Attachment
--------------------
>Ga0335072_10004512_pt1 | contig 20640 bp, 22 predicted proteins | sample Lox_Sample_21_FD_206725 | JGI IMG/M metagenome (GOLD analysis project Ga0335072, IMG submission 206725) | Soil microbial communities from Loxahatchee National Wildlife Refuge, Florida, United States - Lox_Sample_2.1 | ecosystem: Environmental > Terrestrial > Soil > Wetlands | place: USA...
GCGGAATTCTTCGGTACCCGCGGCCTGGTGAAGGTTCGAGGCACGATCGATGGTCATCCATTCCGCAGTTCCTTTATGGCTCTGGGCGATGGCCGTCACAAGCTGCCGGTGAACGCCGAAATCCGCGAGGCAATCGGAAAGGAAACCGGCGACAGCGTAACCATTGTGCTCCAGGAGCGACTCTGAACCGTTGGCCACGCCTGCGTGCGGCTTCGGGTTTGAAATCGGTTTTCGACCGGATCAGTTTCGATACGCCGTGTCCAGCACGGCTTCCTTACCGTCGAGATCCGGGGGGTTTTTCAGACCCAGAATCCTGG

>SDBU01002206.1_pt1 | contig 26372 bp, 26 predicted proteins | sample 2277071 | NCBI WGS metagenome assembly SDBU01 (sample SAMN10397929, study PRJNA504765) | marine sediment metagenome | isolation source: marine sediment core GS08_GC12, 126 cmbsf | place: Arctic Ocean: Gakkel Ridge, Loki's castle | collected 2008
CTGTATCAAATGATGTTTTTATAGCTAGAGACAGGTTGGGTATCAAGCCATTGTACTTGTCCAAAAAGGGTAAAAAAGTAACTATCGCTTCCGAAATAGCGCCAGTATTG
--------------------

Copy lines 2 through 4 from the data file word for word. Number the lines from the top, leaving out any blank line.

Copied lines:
GCGGAATTCTTCGGTACCCGCGGCCTGGTGAAGGTTCGAGGCACGATCGATGGTCATCCATTCCGCAGTTCCTTTATGGCTCTGGGCGATGGCCGTCACAAGCTGCCGGTGAACGCCGAAATCCGCGAGGCAATCGGAAAGGAAACCGGCGACAGCGTAACCATTGTGCTCCAGGAGCGACTCTGAACCGTTGGCCACGCCTGCGTGCGGCTTCGGGTTTGAAATCGGTTTTCGACCGGATCAGTTTCGATACGCCGTGTCCAGCACGGCTTCCTTACCGTCGAGATCCGGGGGGTTTTTCAGACCCAGAATCCTGG

>SDBU01002206.1_pt1 | contig 26372 bp, 26 predicted proteins | sample 2277071 | NCBI WGS metagenome assembly SDBU01 (sample SAMN10397929, study PRJNA504765) | marine sediment metagenome | isolation source: marine sediment core GS08_GC12, 126 cmbsf | place: Arctic Ocean: Gakkel Ridge, Loki's castle | collected 2008
CTGTATCAAATGATGTTTTTATAGCTAGAGACAGGTTGGGTATCAAGCCATTGTACTTGTCCAAAAAGGGTAAAAAAGTAACTATCGCTTCCGAAATAGCGCCAGTATTG